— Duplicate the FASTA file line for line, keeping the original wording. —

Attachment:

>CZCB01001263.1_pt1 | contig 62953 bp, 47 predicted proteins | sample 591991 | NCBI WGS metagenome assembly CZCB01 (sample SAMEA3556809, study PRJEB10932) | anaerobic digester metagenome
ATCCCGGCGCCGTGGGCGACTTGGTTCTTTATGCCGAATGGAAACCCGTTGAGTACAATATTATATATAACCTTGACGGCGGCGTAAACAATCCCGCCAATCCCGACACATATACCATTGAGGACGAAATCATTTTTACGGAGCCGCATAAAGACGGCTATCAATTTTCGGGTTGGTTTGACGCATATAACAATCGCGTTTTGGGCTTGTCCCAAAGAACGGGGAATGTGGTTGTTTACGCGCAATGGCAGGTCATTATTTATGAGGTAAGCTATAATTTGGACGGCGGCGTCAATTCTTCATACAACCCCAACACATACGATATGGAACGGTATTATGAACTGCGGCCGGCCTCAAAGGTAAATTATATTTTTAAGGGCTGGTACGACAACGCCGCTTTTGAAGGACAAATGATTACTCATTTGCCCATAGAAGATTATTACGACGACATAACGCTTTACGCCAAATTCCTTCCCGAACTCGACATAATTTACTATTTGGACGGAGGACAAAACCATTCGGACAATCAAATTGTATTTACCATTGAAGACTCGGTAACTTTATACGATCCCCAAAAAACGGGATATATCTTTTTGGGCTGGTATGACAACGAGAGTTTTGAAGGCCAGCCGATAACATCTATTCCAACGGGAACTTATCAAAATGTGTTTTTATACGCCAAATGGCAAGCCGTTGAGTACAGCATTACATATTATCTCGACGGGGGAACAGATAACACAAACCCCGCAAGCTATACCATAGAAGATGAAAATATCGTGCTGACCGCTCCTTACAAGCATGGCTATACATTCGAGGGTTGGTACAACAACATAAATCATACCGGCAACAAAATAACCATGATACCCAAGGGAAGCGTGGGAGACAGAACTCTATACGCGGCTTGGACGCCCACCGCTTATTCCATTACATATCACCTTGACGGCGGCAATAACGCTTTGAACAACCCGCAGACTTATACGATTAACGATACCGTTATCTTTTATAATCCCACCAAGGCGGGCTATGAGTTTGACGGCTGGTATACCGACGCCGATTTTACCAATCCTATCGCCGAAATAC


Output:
>CZCB01001263.1_pt1 | contig 62953 bp, 47 predicted proteins | sample 591991 | NCBI WGS metagenome assembly CZCB01 (sample SAMEA3556809, study PRJEB10932) | anaerobic digester metagenome
ATCCCGGCGCCGTGGGCGACTTGGTTCTTTATGCCGAATGGAAACCCGTTGAGTACAATATTATATATAACCTTGACGGCGGCGTAAACAATCCCGCCAATCCCGACACATATACCATTGAGGACGAAATCATTTTTACGGAGCCGCATAAAGACGGCTATCAATTTTCGGGTTGGTTTGACGCATATAACAATCGCGTTTTGGGCTTGTCCCAAAGAACGGGGAATGTGGTTGTTTACGCGCAATGGCAGGTCATTATTTATGAGGTAAGCTATAATTTGGACGGCGGCGTCAATTCTTCATACAACCCCAACACATACGATATGGAACGGTATTATGAACTGCGGCCGGCCTCAAAGGTAAATTATATTTTTAAGGGCTGGTACGACAACGCCGCTTTTGAAGGACAAATGATTACTCATTTGCCCATAGAAGATTATTACGACGACATAACGCTTTACGCCAAATTCCTTCCCGAACTCGACATAATTTACTATTTGGACGGAGGACAAAACCATTCGGACAATCAAATTGTATTTACCATTGAAGACTCGGTAACTTTATACGATCCCCAAAAAACGGGATATATCTTTTTGGGCTGGTATGACAACGAGAGTTTTGAAGGCCAGCCGATAACATCTATTCCAACGGGAACTTATCAAAATGTGTTTTTATACGCCAAATGGCAAGCCGTTGAGTACAGCATTACATATTATCTCGACGGGGGAACAGATAACACAAACCCCGCAAGCTATACCATAGAAGATGAAAATATCGTGCTGACCGCTCCTTACAAGCATGGCTATACATTCGAGGGTTGGTACAACAACATAAATCATACCGGCAACAAAATAACCATGATACCCAAGGGAAGCGTGGGAGACAGAACTCTATACGCGGCTTGGACGCCCACCGCTTATTCCATTACATATCACCTTGACGGCGGCAATAACGCTTTGAACAACCCGCAGACTTATACGATTAACGATACCGTTATCTTTTATAATCCCACCAAGGCGGGCTATGAGTTTGACGGCTGGTATACCGACGCCGATTTTACCAATCCTATCGCCGAAATAC